Induced hydraulic fracturing or “fracking”, is a technique used to make fractures in shale beds, normally deep underground, through the injection of liquids under high pressure. The idea is to release oil or gas. Fracking has transformed the oil industry by allowing vast reserves to be tapped.
Although the main ingredient of the fracking liquid is water, it is also necessary to include sand and a gelling agent to increase the viscosity of the liquid and bind in the sand. The commonest gelling agent is guar gum, a gel made from powdered guar seeds, which are grown in the semi-desert regions of India and Pakistan. Guar gum is also widely used in the food industry as a binding, thickening, texturising and moisture control agent.
With the rapid growth in fracking, especially in the USA, the demand for guar gum has rocketed – and so has its price. In just one year the price of guar beans, from which the seeds are extracted, has risen ten fold from about 30 rupees (about 34 pence) to around 300 rupees per kilo. This has transformed the lives of many poor farmers. Across the desert belt of north-west India, fields are being planted with guar.
But will it last? What will the oil and gas extraction companies do in response to the higher price? What will the food industry do? What will happen to the demand and supply of guar gum over the longer term? Is it risky for farmers in India and Pakistan to rely on a single crop, or should they take advantage of the high prices while they last? These types of questions are central to many mono-crop economies.
The little green bean in big fracking demand CNN, Mallika Kapur (10/9/12)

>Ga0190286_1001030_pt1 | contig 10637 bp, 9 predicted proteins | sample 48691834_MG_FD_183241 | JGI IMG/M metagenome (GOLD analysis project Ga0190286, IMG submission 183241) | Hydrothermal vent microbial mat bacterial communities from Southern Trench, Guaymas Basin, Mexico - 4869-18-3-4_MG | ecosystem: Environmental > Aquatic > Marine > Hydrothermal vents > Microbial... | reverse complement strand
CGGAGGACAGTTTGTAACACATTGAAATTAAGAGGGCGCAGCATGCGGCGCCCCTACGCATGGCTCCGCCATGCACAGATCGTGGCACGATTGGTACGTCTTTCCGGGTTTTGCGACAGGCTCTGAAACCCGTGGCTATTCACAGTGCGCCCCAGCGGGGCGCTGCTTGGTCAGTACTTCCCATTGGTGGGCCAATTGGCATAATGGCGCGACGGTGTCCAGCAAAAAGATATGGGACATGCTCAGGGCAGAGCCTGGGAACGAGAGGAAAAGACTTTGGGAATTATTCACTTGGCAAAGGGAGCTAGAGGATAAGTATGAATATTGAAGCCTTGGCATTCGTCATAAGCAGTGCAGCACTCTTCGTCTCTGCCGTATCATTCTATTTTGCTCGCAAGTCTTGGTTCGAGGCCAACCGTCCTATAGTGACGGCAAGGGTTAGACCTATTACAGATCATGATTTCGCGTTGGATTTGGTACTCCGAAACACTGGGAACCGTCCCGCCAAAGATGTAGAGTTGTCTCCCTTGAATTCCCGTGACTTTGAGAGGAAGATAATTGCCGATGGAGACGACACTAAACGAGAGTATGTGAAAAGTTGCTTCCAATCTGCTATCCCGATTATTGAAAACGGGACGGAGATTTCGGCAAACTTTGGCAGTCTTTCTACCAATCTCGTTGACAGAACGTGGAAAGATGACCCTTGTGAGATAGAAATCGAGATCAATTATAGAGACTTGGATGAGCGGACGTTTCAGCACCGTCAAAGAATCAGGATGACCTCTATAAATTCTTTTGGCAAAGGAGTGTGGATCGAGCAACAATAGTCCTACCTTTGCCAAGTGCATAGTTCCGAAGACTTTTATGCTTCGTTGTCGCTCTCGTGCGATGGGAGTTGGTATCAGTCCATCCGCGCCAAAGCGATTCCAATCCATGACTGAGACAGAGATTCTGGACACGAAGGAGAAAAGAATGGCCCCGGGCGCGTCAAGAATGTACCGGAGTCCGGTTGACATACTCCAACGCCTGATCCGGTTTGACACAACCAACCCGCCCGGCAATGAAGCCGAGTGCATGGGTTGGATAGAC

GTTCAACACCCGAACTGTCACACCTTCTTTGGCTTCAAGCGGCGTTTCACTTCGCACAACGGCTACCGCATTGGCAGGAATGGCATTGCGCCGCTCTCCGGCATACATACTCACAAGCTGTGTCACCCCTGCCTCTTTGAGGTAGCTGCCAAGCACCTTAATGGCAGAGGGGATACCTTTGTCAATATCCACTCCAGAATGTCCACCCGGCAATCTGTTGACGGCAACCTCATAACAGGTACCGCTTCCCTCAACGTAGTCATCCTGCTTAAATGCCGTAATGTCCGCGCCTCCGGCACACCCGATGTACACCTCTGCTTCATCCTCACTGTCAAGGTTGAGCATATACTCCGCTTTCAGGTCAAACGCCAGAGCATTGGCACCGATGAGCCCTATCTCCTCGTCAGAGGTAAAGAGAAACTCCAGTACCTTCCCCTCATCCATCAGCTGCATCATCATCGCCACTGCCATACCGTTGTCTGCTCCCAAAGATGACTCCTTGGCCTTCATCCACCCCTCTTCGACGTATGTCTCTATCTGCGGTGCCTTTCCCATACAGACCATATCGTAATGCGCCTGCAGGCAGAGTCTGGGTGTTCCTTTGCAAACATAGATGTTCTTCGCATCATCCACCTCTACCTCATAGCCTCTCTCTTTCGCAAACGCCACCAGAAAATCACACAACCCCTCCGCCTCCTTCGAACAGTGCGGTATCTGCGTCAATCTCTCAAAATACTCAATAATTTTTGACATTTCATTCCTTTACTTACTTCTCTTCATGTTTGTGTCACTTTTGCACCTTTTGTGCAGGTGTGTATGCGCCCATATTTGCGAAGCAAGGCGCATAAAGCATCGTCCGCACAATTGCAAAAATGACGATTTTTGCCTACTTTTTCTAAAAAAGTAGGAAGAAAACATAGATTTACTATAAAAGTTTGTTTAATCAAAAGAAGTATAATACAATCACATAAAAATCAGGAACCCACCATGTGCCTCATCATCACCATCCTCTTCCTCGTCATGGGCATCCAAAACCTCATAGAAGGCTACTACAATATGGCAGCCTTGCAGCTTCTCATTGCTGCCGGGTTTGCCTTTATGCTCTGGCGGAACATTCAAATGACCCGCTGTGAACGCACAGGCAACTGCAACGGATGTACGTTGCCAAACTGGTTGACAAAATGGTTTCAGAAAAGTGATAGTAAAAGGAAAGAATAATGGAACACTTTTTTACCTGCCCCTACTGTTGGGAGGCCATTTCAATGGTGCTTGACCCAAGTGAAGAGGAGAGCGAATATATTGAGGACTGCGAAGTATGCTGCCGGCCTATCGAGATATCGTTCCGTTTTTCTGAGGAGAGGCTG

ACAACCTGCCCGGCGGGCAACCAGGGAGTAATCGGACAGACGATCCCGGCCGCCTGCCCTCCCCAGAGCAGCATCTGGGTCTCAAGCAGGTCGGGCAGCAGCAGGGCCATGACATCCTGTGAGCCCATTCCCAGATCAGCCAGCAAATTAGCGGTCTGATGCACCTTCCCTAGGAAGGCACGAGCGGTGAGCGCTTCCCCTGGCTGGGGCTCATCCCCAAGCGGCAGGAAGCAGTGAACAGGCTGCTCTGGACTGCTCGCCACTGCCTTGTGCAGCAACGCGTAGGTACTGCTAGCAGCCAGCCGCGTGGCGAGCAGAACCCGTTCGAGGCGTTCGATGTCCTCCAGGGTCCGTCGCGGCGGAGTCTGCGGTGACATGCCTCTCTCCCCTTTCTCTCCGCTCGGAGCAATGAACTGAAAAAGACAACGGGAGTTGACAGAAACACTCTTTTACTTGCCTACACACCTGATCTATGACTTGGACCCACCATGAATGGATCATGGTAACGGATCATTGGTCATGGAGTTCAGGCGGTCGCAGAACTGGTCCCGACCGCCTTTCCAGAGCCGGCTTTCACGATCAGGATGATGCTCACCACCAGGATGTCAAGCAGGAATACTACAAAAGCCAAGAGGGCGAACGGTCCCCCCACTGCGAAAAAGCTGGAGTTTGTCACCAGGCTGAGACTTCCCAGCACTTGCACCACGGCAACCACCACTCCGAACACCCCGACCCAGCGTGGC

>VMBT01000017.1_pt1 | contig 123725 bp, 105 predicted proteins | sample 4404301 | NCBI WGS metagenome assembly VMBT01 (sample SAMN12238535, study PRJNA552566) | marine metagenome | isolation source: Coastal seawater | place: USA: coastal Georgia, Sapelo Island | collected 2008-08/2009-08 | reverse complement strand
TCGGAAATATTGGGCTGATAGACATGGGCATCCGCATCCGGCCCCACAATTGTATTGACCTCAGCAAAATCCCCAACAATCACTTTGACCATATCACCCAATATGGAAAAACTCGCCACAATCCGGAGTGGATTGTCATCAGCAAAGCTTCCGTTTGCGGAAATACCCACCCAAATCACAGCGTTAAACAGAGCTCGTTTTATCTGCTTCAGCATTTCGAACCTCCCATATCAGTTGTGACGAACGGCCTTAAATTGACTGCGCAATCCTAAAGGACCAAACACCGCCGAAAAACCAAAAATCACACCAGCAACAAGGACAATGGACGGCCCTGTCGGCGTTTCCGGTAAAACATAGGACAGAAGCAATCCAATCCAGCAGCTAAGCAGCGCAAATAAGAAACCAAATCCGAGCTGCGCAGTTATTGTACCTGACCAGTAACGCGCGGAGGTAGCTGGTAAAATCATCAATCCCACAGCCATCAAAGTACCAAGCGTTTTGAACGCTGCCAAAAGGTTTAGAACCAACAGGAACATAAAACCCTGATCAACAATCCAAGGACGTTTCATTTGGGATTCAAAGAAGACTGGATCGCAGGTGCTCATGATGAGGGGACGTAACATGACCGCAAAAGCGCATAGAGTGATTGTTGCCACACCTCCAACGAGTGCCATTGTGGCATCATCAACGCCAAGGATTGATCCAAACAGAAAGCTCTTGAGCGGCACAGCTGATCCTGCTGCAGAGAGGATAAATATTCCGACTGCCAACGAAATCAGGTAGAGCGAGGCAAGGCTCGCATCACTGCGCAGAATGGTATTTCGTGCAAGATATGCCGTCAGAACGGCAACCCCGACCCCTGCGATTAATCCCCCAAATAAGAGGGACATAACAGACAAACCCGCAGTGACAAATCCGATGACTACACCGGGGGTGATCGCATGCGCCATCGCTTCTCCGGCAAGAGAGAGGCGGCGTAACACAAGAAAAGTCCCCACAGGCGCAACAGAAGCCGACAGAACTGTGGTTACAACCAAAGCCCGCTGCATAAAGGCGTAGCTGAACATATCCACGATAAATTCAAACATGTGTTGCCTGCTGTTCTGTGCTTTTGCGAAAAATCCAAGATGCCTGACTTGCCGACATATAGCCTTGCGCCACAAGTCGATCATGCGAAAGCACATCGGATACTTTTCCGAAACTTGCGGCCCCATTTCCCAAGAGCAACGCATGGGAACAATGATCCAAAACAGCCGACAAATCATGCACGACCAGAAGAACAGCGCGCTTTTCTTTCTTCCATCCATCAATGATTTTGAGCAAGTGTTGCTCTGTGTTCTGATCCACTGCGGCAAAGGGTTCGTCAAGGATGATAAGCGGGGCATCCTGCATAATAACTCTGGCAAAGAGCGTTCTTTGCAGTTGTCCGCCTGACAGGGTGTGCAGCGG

Frackers in frantic search for guar bean substitutes Reuters, Braden Reddall (13/8/12)
After first-half surge, US drillers find respite in guar wars Reuters (20/7/12)
Guar Gum Exports From India to Drop on Halliburton Stocks BloombergBusinessweek, Prabhudatta Mishra (3/9/12)
Frackers Seek Guar Bean Substitutes The Ithaca Independent, Ed Sutherland (13/8/12)
Synthetic Fracking Ingredient to Replace Guar Bean Greener Ideas, Madison E. Rowe (15/8/12)
From emu farms to guar crops: Why the desert is fertile for Ponzi schemes The Economic Times of India, Vikram Doctor (10/9/12)
Guar gum replacer cuts cost by up to 40% Food Manufacture, Lorraine Mullaney (4/9/12)
Less Guar Needed: TIC Gums Introduces Ticaloid Lite Powder TIC Gums (27/8/12)
Immediate Supply of Guar Gum Available in the US PRLog (1/9/12)
- Why have guar bean, powder and gum prices risen so rapidly? Use a demand and supply diagram to illustrate your answer.
- How is the price elasticity of supply of guar likely to differ between the short term and the long term? What will be the implications of this for guar prices and the livelihood of guar growers?
- How is the price elasticity of demand for guar likely to differ between the short term and the long term? What will be the implications of this for guar prices and the livelihood of guar growers?
- What would you advise guar growers to do and why?
- What is the role of speculation in determining the price of guar?
- What is a ‘ponzi scheme’? Why is the ‘desert so fertile for ponzi schemes’? (Note that the symbol for a rupee is Rs or ₹, that 100,000 rupees are referred to as 1 Lakh and that 100 Lakh are referred to as 1 Crore.)